Rise in sexual harassment of women due to remote working is predicted by a women’s charity.

Under the Equality Act, sexual harassment occurs where both:

  • A person engages in unwanted conduct of a sexual nature.
  • This conduct has the purpose or effect of either violating the other person's dignity, or creating an intimidating, hostile, degrading, humiliating or offensive environment for them.

A person can be sexually harassed by someone of the same or a different sex.

Rights of Women, a women’s charity, has warned that platforms used by employers to facilitate home working (Zoom, Lifesize, Teams, instant messaging services etc.) has given a new way for harassers to access potential victims. They conducted a survey between 23 November and 15 December 2020 which showed that, of women experiencing sexual harassment at work, 42% reported experiencing some or all of the harassment online and 23% reported an increase or escalation of the harassment since the start of lockdown in March 2020.

It also reported that victims have felt less able to report the harassment whilst they are working remotely.

Businesses can take steps to prevent sexual harassment in the workplace, and it is important that they do.  Measures that employers can consider taking include:

  • Conducting investigations into the extent of the potential problem in the business, and identifying any areas of risk.
  • Having a culture of zero-tolerance towards any harassment and an environment where all employees are encouraged to report any inappropriate behaviour.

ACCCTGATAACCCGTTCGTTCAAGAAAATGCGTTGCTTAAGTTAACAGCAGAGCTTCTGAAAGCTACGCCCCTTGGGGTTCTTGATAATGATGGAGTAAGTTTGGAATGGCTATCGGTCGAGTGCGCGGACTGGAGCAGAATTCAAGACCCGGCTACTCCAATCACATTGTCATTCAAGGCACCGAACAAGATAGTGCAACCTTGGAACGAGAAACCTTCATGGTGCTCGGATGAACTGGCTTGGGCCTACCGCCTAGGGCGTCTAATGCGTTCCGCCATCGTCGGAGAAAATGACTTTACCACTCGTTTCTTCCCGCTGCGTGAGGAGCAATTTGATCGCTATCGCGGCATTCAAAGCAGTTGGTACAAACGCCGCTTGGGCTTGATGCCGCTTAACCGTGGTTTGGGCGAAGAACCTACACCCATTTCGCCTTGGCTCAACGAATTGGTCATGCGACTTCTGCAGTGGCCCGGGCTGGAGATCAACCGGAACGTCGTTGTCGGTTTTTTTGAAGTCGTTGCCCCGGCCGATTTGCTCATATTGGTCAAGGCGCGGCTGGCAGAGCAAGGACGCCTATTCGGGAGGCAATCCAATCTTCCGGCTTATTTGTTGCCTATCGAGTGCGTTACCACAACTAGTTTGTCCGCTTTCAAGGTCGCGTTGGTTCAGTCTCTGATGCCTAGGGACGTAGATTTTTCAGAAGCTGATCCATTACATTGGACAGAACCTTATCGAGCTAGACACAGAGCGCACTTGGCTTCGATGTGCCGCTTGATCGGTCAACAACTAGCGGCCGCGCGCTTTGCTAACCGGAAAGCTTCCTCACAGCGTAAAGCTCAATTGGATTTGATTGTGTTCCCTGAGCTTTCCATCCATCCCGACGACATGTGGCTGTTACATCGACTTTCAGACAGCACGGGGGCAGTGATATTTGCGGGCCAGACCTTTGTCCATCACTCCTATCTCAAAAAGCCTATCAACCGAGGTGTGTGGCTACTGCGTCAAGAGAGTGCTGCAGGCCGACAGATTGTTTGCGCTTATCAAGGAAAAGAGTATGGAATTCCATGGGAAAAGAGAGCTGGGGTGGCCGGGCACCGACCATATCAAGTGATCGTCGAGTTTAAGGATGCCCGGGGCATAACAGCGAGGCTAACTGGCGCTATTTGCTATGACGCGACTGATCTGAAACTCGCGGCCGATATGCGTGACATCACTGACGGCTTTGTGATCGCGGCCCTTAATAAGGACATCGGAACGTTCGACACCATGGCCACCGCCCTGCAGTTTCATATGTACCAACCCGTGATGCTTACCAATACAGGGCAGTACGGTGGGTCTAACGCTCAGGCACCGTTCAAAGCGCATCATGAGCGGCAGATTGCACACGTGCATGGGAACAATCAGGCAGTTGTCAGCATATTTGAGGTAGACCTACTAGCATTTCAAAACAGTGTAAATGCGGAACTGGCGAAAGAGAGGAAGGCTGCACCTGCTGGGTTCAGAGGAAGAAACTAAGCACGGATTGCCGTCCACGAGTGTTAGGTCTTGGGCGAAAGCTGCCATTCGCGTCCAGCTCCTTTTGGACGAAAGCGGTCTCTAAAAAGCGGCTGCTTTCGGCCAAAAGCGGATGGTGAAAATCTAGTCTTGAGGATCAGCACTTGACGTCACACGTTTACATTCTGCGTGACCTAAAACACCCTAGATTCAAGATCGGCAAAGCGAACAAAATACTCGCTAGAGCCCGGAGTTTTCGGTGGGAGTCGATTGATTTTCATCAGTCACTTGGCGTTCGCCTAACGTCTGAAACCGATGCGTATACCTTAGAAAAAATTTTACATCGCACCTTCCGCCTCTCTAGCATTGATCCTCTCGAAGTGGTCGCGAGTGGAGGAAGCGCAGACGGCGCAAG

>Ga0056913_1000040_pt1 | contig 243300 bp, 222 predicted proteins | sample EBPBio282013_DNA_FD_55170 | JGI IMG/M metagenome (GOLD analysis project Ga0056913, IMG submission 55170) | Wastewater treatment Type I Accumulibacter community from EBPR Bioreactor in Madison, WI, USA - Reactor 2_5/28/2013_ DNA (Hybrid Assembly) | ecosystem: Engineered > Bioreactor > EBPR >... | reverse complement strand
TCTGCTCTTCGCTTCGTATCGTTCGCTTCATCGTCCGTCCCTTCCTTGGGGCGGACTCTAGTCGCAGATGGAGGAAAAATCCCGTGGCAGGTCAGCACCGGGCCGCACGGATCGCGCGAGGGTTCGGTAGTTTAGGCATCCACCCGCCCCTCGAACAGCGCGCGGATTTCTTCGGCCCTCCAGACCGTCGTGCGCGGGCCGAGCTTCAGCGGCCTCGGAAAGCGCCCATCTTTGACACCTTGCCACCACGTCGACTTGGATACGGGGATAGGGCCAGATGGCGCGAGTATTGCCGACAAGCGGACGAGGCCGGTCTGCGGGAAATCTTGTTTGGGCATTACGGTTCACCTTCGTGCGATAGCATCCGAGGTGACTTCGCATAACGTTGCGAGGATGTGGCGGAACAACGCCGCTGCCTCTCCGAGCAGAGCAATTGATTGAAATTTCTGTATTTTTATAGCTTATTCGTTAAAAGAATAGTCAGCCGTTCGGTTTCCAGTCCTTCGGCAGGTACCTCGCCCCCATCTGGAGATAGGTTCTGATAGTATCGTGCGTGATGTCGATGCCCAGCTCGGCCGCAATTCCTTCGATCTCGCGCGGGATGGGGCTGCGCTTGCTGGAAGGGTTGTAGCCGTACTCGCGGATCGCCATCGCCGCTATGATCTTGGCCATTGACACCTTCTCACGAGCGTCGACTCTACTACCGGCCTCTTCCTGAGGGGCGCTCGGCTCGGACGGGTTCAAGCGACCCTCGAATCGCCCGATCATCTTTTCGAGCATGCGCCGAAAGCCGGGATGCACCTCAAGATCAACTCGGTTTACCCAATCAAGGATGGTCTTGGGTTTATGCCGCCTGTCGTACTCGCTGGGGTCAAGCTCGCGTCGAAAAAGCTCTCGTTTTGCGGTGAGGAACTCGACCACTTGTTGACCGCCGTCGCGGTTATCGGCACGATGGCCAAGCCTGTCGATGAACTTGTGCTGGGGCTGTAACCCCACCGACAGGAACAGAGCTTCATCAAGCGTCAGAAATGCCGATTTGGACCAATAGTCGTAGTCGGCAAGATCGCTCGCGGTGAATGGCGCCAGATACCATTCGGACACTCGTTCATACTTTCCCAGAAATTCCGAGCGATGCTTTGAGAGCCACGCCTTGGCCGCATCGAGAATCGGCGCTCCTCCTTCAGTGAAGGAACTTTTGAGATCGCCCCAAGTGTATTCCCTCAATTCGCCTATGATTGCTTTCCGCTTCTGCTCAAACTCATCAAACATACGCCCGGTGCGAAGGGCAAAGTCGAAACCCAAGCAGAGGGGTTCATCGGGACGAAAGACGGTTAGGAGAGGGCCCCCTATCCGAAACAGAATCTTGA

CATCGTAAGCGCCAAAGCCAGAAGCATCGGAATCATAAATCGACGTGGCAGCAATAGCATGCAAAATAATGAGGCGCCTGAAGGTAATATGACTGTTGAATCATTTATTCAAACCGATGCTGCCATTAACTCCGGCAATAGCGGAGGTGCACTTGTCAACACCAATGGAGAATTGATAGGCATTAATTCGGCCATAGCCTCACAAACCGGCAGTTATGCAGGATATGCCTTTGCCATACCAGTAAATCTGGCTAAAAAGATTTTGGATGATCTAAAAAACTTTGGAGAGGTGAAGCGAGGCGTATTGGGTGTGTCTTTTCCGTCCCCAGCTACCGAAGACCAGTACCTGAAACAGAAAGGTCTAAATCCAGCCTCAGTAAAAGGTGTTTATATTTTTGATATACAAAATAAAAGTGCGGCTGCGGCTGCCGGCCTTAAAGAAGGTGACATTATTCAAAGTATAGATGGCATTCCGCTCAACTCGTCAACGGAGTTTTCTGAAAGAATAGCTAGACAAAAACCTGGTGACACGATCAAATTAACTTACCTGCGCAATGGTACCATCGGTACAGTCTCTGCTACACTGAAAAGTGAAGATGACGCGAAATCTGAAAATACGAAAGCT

• Ensuring that policies are up to date, accessible and clearly set out the zero-tolerance approach, and how employees can report inappropriate conduct.
  • Ensuring managers are trained appropriately, and that they deal with any complaints quickly, appropriately and effectively.
  • Providing anti-harassment training for all employees.

With remote working, line managers need to ensure that they are still in regular contact with their team, and that their reports feel as though they are able to raise any concerns they may have, and not just with harassment concerns.

Smith Partnership’s employment team can offer support to employees who feel as though they have been subjected to sexual harassment at work, as well as being able to support businesses with policies and training.

Our Employment Law expert Alexandra Bullmore discusses the topic further on the East Midlands Business Link, to view the full article click here!

Please note, all advice and opinion offered in this article are subject to change in line with the latest government advice.

If you have any questions about the topics raised in the above, please contact our Employment experts James Johnson or Alexandra Bullmore.

share